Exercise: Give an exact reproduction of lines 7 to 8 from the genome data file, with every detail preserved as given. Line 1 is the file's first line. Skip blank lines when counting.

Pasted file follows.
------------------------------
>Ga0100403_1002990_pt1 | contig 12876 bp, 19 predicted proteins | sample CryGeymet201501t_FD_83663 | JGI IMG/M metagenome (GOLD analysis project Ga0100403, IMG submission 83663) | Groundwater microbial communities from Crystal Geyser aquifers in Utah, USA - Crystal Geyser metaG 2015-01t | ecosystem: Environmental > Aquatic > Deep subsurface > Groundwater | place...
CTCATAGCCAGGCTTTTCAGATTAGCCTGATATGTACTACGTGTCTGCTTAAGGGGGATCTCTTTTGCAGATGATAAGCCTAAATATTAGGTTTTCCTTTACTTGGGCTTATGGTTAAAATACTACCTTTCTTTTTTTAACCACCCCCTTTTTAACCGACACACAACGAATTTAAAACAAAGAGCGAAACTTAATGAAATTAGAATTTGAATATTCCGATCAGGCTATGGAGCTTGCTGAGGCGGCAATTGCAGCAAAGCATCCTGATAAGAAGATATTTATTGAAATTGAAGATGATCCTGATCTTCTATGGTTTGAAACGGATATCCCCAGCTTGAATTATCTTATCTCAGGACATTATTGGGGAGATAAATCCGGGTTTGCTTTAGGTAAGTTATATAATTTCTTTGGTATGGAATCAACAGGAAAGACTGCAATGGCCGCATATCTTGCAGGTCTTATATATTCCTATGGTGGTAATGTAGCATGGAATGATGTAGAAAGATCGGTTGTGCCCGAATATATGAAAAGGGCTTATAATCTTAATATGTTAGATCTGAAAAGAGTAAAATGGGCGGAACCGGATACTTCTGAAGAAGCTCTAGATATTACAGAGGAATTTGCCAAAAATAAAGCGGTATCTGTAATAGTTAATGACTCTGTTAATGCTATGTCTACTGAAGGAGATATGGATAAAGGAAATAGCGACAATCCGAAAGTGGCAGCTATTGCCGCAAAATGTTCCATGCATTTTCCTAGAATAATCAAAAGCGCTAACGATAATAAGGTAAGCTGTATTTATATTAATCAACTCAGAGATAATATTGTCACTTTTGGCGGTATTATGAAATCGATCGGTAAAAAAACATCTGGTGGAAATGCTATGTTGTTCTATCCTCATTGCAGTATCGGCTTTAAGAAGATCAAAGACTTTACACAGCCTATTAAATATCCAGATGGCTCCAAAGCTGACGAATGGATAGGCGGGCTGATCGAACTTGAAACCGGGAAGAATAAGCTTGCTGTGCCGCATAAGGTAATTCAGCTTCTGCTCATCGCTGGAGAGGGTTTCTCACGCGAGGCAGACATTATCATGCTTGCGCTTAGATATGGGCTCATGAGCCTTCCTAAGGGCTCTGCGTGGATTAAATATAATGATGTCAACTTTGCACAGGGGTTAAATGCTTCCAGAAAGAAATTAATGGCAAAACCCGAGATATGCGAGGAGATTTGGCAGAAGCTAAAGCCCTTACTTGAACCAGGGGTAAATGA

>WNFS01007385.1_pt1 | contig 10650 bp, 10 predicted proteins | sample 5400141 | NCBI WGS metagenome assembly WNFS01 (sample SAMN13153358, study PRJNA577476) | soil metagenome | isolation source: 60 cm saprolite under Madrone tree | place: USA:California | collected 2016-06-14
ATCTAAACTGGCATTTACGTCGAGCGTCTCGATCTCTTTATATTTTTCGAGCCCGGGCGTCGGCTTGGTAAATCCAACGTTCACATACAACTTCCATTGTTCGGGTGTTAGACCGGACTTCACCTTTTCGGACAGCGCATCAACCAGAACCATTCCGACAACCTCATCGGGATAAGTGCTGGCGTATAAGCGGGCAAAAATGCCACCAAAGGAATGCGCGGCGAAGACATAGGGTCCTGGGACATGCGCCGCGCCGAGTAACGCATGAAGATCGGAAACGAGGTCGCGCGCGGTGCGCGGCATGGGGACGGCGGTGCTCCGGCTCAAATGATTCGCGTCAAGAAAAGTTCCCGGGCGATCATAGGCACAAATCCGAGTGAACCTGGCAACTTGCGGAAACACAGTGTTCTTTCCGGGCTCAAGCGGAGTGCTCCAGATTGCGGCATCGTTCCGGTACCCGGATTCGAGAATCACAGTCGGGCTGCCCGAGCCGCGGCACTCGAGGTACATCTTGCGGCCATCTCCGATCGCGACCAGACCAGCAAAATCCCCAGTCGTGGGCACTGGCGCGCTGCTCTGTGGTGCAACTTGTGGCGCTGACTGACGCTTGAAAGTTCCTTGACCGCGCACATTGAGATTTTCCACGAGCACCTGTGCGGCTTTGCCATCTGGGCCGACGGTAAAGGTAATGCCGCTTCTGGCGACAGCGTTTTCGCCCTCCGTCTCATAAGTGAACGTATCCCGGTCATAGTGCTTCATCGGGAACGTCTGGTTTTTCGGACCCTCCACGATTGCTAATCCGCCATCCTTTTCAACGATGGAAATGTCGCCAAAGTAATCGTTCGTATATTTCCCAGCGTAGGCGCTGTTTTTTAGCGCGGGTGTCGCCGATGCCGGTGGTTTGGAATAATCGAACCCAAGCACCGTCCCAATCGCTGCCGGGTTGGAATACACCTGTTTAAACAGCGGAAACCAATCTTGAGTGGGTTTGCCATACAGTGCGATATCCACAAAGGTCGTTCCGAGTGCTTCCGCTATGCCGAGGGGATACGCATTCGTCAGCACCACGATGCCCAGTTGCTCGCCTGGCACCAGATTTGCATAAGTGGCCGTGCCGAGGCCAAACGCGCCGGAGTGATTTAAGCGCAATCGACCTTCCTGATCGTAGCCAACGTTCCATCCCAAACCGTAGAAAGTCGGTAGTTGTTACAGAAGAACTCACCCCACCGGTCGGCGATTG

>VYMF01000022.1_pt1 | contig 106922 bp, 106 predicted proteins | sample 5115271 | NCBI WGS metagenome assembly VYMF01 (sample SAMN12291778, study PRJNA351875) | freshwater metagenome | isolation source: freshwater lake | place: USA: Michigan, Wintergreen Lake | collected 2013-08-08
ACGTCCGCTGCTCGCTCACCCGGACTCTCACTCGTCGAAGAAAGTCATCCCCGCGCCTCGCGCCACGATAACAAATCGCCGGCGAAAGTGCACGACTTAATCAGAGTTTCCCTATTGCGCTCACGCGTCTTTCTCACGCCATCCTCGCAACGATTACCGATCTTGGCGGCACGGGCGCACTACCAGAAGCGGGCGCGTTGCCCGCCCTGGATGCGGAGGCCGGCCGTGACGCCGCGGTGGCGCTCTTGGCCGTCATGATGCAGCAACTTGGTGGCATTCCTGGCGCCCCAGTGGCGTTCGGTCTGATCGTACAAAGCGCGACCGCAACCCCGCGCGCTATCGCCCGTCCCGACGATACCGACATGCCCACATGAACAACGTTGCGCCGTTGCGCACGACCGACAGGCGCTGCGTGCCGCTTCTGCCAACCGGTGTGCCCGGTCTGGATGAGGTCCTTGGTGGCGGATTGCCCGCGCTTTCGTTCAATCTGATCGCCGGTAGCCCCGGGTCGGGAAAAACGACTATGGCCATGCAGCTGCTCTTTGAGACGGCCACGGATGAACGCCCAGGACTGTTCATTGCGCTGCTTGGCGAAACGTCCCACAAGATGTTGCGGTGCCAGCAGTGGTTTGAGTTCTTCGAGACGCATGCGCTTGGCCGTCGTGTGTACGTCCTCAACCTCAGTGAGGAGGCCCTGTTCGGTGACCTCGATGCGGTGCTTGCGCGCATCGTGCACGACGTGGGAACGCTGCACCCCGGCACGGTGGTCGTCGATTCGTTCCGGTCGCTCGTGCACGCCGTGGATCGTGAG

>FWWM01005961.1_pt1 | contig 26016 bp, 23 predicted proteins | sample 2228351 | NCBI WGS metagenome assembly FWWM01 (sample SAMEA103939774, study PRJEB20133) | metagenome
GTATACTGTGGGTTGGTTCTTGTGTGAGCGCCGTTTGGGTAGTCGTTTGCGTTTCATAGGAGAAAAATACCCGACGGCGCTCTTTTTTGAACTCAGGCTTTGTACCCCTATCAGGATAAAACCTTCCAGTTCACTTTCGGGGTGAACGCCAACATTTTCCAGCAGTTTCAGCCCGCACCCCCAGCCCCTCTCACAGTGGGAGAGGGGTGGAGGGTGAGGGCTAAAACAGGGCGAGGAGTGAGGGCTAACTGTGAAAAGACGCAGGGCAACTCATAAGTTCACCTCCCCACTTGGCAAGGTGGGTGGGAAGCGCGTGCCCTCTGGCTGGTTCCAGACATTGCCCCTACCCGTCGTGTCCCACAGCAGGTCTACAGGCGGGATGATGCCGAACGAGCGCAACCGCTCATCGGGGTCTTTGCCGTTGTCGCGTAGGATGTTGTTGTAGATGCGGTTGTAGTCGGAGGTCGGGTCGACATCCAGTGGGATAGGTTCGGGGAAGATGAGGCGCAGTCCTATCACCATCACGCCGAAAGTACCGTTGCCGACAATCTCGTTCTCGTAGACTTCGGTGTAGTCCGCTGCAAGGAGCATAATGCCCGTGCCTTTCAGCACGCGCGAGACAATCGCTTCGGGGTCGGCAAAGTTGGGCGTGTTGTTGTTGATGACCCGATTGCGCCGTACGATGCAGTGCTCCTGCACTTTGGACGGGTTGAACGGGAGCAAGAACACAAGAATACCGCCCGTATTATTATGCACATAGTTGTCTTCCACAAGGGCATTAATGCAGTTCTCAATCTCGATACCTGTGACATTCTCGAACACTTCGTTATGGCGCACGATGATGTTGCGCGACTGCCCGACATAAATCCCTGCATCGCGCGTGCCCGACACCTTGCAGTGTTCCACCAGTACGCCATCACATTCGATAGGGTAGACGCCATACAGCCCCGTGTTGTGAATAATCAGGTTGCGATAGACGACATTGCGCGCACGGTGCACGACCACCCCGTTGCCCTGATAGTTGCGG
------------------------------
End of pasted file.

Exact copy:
>FWWM01005961.1_pt1 | contig 26016 bp, 23 predicted proteins | sample 2228351 | NCBI WGS metagenome assembly FWWM01 (sample SAMEA103939774, study PRJEB20133) | metagenome
GTATACTGTGGGTTGGTTCTTGTGTGAGCGCCGTTTGGGTAGTCGTTTGCGTTTCATAGGAGAAAAATACCCGACGGCGCTCTTTTTTGAACTCAGGCTTTGTACCCCTATCAGGATAAAACCTTCCAGTTCACTTTCGGGGTGAACGCCAACATTTTCCAGCAGTTTCAGCCCGCACCCCCAGCCCCTCTCACAGTGGGAGAGGGGTGGAGGGTGAGGGCTAAAACAGGGCGAGGAGTGAGGGCTAACTGTGAAAAGACGCAGGGCAACTCATAAGTTCACCTCCCCACTTGGCAAGGTGGGTGGGAAGCGCGTGCCCTCTGGCTGGTTCCAGACATTGCCCCTACCCGTCGTGTCCCACAGCAGGTCTACAGGCGGGATGATGCCGAACGAGCGCAACCGCTCATCGGGGTCTTTGCCGTTGTCGCGTAGGATGTTGTTGTAGATGCGGTTGTAGTCGGAGGTCGGGTCGACATCCAGTGGGATAGGTTCGGGGAAGATGAGGCGCAGTCCTATCACCATCACGCCGAAAGTACCGTTGCCGACAATCTCGTTCTCGTAGACTTCGGTGTAGTCCGCTGCAAGGAGCATAATGCCCGTGCCTTTCAGCACGCGCGAGACAATCGCTTCGGGGTCGGCAAAGTTGGGCGTGTTGTTGTTGATGACCCGATTGCGCCGTACGATGCAGTGCTCCTGCACTTTGGACGGGTTGAACGGGAGCAAGAACACAAGAATACCGCCCGTATTATTATGCACATAGTTGTCTTCCACAAGGGCATTAATGCAGTTCTCAATCTCGATACCTGTGACATTCTCGAACACTTCGTTATGGCGCACGATGATGTTGCGCGACTGCCCGACATAAATCCCTGCATCGCGCGTGCCCGACACCTTGCAGTGTTCCACCAGTACGCCATCACATTCGATAGGGTAGACGCCATACAGCCCCGTGTTGTGAATAATCAGGTTGCGATAGACGACATTGCGCGCACGGTGCACGACCACCCCGTTGCCCTGATAGTTGCGG